Nutrient composition and protein quality of microalgae meals produced from the marine prymnesiophyte Pavlova sp. 459 mass-cultivated in enclosed photobioreactors for potential use in salmonid aquafeeds
Pavlova sp. 459 has been used as a high-quality liquid live-feed for cultivated bivalves, while this is its first evaluation as a low-trophic dry aquafeed ingredient. Pav459 was batch-cultivated in photobioreactors and prepared as an intact-cell meal (direct freeze-drying) and a cell-ruptured meal (freeze-drying following microfluidic high-pressure homogenization) and evaluated for nutritional characteristics relevant for salmonid aquafeeds. Protein quality was based on essential amino acid (EAA) profiles, chemical scores, and in vitro 2-phase gastric/pancreatic digestion (GPD) for salmonids. Nutrients were well-preserved after processing and meals contained 66% protein, 16% lipid, 7% carbohydrate, 24 MJ kg-1 DW energy, and 11% ash. Protein quality of the meals was good as indicated by their high EAA/non-EAA ratios (0.91), high EAA indices of 0.82–1.06 (relative to egg albumin, premium fish meal, and soy protein), high chemical scores (1.4–2.2) for most EAAs (calculated against published salmonid dietary requirements), and high in vitro GPD (82%), irrespective of cell-rupture. Pav459 meals contained health-promoting compounds (fucoxanthin, 358–368 mg (100 g)-1 DW; lutein, 101–162 mg (100 g)-1 DW; total phenolic compounds, 33 mg gallic acid equivalents g−1 DW) with negligible contaminating heavy metals (< 1 ppm) and anti-nutritional factors (ANFs) (1 TUI mg−1 DW trypsin inhibition; < 10 mg g−1DW phytate). Pav459 lipid was highest in PUFA (> 60% of FAME), most of which was nutritionally superior n-3 series (50–52% of FAME) relative to n-6 series (10% of FAME). In addition, the vast majority of n-3 PUFA (81%) was comprised of essential LC-PUFA, eicosapentaenoic acid (EPA, 20:5n-3) at 3% of the meals and docosahexaenoic acid (DHA, 22:6n-3) at 2% of the meals.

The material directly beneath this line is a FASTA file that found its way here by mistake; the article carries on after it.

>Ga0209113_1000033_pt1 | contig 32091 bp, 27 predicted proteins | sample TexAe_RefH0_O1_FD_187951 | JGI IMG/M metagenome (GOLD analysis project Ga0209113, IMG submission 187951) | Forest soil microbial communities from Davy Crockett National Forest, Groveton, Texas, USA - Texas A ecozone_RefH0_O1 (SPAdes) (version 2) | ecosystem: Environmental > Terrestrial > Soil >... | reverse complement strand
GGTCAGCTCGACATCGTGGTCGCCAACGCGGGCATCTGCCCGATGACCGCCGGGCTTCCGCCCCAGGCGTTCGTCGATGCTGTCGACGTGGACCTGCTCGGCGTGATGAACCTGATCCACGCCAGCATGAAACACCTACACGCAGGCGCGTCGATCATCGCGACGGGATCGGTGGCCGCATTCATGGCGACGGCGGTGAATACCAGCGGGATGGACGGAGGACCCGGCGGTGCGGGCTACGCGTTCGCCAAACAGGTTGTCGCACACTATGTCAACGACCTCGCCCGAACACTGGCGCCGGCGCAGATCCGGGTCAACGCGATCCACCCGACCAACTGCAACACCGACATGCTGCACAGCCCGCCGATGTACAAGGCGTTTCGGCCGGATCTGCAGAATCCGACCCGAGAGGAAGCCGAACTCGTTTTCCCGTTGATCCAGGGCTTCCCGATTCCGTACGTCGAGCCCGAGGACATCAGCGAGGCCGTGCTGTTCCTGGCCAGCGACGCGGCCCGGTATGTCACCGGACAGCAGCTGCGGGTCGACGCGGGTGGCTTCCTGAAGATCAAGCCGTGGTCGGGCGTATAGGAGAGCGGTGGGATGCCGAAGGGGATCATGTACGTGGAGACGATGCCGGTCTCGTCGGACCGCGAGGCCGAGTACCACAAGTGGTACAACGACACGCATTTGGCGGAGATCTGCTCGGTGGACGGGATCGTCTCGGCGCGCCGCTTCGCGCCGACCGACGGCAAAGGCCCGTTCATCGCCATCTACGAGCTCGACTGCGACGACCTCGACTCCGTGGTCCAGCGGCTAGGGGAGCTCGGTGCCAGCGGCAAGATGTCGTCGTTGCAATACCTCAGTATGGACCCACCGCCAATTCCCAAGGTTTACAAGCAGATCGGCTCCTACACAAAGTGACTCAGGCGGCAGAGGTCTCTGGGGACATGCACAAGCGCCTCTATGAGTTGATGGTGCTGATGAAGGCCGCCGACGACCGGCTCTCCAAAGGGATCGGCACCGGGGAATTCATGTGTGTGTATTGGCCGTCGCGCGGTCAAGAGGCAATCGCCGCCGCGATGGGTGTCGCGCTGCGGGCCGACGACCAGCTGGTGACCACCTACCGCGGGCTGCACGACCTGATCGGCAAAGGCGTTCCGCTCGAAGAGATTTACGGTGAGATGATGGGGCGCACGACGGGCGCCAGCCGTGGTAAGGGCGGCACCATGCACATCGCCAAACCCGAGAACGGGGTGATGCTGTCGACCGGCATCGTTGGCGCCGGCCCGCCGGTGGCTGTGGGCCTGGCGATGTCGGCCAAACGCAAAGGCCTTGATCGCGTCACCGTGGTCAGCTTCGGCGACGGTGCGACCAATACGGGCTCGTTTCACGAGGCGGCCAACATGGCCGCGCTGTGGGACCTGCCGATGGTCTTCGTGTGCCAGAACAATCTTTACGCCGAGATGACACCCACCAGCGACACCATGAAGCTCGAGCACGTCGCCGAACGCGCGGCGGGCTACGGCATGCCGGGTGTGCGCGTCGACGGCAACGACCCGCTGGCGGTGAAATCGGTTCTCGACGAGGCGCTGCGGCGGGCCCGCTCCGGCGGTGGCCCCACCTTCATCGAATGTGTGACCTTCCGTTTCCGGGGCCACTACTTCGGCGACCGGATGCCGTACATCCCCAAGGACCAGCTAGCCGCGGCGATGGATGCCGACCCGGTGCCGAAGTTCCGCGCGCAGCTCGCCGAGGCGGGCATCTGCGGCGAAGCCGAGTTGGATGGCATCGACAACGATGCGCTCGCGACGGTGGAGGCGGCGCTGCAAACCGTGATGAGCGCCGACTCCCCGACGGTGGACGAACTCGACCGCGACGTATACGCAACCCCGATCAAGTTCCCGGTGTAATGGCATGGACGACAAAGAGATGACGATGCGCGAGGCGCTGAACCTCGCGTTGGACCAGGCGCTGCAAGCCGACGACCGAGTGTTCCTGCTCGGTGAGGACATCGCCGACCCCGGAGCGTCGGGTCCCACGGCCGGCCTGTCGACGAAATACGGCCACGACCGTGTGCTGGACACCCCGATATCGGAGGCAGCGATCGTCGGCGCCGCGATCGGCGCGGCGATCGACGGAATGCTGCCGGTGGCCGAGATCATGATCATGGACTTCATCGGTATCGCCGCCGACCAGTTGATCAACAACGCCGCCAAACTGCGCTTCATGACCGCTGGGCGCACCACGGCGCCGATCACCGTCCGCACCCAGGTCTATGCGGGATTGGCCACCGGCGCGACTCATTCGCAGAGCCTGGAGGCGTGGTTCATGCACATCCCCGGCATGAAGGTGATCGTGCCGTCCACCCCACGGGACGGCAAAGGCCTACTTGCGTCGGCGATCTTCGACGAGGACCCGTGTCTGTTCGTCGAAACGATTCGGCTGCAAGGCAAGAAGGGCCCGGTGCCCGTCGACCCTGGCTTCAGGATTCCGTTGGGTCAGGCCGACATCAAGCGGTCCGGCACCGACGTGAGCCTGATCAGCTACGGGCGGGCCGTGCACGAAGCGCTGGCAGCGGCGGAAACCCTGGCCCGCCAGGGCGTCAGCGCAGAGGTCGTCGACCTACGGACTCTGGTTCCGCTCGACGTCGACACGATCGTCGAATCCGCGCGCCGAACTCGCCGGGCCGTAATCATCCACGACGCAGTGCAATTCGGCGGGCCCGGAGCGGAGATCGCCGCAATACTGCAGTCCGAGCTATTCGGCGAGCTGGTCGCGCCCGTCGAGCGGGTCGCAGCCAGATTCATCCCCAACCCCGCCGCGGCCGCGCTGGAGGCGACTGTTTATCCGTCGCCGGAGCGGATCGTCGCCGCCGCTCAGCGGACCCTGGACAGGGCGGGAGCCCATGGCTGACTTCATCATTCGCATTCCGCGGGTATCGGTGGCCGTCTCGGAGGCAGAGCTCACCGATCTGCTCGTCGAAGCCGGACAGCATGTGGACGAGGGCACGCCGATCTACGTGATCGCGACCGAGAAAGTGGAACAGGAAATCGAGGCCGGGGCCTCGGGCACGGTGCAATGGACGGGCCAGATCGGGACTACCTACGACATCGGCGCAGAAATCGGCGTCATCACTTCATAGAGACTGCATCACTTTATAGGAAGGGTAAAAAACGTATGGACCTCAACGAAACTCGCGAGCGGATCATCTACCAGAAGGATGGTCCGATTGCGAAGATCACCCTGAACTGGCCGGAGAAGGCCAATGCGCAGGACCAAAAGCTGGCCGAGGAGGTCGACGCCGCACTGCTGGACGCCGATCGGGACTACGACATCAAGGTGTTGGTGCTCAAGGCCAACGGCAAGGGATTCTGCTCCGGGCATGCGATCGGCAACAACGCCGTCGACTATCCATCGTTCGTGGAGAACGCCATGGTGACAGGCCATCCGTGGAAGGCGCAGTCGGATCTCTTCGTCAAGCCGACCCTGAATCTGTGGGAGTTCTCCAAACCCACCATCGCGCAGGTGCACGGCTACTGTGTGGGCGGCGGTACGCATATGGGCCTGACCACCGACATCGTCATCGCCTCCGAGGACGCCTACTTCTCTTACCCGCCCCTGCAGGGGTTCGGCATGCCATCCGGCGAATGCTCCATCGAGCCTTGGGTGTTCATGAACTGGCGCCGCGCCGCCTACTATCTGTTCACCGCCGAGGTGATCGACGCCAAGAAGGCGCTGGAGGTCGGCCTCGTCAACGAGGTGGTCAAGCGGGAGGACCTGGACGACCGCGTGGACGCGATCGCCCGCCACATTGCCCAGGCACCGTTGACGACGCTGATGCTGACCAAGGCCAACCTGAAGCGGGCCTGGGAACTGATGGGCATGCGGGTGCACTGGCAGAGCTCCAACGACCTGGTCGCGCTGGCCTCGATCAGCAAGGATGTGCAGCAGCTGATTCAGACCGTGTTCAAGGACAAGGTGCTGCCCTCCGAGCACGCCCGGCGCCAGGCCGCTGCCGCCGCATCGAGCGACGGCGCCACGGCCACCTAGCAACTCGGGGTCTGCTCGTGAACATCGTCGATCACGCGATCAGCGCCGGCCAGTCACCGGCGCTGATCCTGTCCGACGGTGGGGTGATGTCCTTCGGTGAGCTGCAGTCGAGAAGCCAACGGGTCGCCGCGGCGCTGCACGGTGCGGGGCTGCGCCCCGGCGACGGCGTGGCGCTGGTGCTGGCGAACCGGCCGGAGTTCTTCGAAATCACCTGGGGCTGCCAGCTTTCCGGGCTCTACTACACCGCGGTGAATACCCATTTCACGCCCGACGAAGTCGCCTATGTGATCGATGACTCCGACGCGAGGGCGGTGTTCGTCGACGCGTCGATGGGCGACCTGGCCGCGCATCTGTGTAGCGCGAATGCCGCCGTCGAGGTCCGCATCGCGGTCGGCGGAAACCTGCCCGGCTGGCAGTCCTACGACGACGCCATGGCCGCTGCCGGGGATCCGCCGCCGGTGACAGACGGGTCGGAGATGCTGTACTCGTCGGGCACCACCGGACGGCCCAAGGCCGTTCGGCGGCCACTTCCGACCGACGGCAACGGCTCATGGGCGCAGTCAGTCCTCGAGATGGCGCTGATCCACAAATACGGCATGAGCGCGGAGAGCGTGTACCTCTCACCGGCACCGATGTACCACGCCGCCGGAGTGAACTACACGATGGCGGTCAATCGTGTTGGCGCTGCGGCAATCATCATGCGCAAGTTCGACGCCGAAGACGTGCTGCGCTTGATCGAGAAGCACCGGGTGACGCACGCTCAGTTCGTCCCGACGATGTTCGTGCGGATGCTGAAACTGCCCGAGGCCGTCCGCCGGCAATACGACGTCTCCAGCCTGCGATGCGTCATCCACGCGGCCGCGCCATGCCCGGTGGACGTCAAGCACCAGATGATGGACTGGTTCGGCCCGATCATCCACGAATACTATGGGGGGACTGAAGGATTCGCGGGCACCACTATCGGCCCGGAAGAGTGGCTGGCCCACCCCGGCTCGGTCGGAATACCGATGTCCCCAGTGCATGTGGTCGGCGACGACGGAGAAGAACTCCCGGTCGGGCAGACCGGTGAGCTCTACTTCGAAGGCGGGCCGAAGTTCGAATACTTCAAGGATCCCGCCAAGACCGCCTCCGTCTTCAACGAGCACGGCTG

KeywordsComposition Haptophyta In vitro digestibility Microalgae Pavlova Salmonids
The authors thank all of those who kindly provided valuable expertise and assistance during the study. In particular, Sabahudin Hrapovic, Roumiana Stefanova, and Fang Huang kindly provided the SEM images, carotenoid composition, and ANFs data, respectively. Technical consultations and logistical support of Drs. Patrick McGinn and Fabrice Berrué are greatly appreciated and the helpful reviews of Ms. Kathryn Dickinson and Dr. Stefanie Colombo are acknowledged. This is ACRD publication no. 56444.
This work was financially supported by NRC’s Algal Carbon Conversion and AgriFood programs.
Compliance with ethical standards
Conflict of interest
The authors declare that they have no conflict of interest.
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